SINGAPORE — China has edged out Singapore to top a triennial study that gauges the ability of students worldwide to use their knowledge and skills to solve real-world problems.
Sometimes dubbed the World Cup for Education, the Programme for International Student Assessment (PISA) is a study conducted every three years by the Organisation for Economic Cooperation and Development (OECD).
It assesses the ability of 15-year-old students to apply knowledge and skills in reading, mathematics and science. PISA also evaluates their ability to analyse, reason and communicate effectively as compared with their similarly-aged peers around the world.
Some 600,000 students from 79 countries and economies were assessed in the study.
A random sample of 6,676 students from Singapore - representative of different socioeconomic strata, ethnicity and performance levels, among others - took part in the 2018 study. All 153 public secondary schools and 13 private schools were involved.
For 2018, students from China - Beijing, Shanghai, Jiangsu and Zhejiang - finished above Singapore in all three categories. The Republic finished second in each category, followed by Macau.
Among others, the 2018 PISA study also revealed that, when compared with their international peers, more students here expressed a greater fear of failure. However, a higher proportion of them have confidence in their ability to complete tasks, even when facing difficult situations.
Like their international peers, students from a higher socioeconomic status (SES) here generally outperformed those from lower-SES homes. However, the latter still performed better than the average OECD students, and continued to do well in absolute terms.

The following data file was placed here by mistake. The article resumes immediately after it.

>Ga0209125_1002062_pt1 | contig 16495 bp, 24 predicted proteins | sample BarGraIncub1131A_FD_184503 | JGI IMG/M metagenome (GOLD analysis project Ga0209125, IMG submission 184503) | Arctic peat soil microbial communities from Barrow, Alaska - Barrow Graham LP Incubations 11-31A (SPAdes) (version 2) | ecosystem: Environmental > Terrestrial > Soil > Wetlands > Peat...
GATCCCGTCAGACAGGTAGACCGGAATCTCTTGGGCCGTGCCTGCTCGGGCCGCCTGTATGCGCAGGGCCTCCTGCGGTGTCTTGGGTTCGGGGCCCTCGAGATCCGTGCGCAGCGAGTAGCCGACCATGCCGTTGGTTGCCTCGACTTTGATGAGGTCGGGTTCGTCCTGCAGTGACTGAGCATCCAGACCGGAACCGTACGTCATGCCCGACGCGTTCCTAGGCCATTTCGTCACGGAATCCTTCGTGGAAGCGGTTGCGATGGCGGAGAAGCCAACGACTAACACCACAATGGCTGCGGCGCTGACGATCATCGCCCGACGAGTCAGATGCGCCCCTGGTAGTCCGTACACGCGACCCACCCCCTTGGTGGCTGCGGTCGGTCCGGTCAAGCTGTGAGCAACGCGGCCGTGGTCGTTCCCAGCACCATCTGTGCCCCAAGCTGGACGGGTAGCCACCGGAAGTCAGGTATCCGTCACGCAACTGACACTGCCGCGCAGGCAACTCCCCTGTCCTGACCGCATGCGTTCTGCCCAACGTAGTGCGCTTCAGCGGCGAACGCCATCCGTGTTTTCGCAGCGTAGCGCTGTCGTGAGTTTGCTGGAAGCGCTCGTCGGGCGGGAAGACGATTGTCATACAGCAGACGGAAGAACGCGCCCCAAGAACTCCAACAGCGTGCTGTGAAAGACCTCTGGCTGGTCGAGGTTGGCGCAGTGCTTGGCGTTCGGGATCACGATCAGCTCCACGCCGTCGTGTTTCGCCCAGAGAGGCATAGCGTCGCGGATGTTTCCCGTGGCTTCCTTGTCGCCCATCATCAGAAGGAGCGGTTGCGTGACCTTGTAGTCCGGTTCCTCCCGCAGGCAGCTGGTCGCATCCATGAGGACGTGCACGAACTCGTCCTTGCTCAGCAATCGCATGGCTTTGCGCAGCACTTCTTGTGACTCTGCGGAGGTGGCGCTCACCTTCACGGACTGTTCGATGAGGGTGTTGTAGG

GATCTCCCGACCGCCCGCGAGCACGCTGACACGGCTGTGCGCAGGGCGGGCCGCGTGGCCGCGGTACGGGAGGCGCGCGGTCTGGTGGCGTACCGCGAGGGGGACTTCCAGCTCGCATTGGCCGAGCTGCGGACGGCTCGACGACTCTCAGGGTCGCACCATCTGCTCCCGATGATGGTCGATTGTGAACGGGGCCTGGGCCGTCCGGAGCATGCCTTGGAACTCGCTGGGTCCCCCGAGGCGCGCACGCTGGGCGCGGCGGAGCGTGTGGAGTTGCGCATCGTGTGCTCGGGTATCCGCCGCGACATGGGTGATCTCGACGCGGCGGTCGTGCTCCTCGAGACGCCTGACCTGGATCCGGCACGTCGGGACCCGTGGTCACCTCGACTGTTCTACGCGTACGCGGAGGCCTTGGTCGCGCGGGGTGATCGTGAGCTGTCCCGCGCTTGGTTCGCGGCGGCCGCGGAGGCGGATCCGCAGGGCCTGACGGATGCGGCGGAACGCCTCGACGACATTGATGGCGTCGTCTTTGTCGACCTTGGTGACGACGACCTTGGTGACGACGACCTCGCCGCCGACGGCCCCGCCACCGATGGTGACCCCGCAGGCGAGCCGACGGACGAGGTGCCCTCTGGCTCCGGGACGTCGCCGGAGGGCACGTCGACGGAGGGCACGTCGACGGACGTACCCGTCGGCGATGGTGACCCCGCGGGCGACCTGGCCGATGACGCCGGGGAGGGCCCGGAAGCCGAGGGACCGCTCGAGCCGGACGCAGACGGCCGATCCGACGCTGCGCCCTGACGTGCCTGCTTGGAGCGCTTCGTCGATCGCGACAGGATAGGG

The last PISA test in 2015 saw the Republic’s students ranked No 1 for mathematics, science and reading. The next highest scorers then were students from Japan, Estonia and Chinese Taipei (Taiwan).
Strong performance by Singapore students
Speaking to reporters on Monday (2 December) at the Ministry of Education (MOE), a day before the study results were released, deputy director-general of education Sng Chern Wei said the results showed that students here are well-equipped with critical skills that will serve them well in a rapidly changing and complex world.
“In particular, our students have maintained their very strong performance in reading, math and science. In fact, in reading, they actually showed a significant improvement from the 2015 study. And we are also very heartened that, compared to our international benchmarks, we have one of the highest proportion of top performers and one of the lowest proportion of low performers.”
Asked what he made of the Middle Kingdom finishing above Singapore at the top of the rankings, Sng replied, “We are happy that China is doing well. We didn’t take part in PISA to try to beat every country. We (do so) to learn important areas for improvement for ourselves. When other countries do well, we will continue to learn from them and try to make the educational experience and learning journey a more positive one and a more effective one for our students.”
In a Facebook post on Tuesday, Education Minister Ong ye Kung said, “Doing well in international rankings is not our end goal. But such benchmarking is useful to gauge where we stand internationally, and to reflect on where we can improve, such as making education more holistic, inculcating greater joy for learning, and creating an environment where failure is more accepted.”
Singapore has participated in the study since 2009. It does so in order to gain insights into how well students here are developing important skills and attitudes towards learning via-a-vis their peers internationally, according to MOE officials.
It is also a useful international reference to inform education policies and programmes, and provide insights into the school environments that Singapore students learn in.
Other global educational assessments that the Republic takes part in include Trends in International Mathematics and Science Study (TIMSS), which evaluates students from Primary 4 to Secondary 2, and Progress in International Reading Literacy Study (PIRLS), an international study of reading comprehension achievement among fourth graders.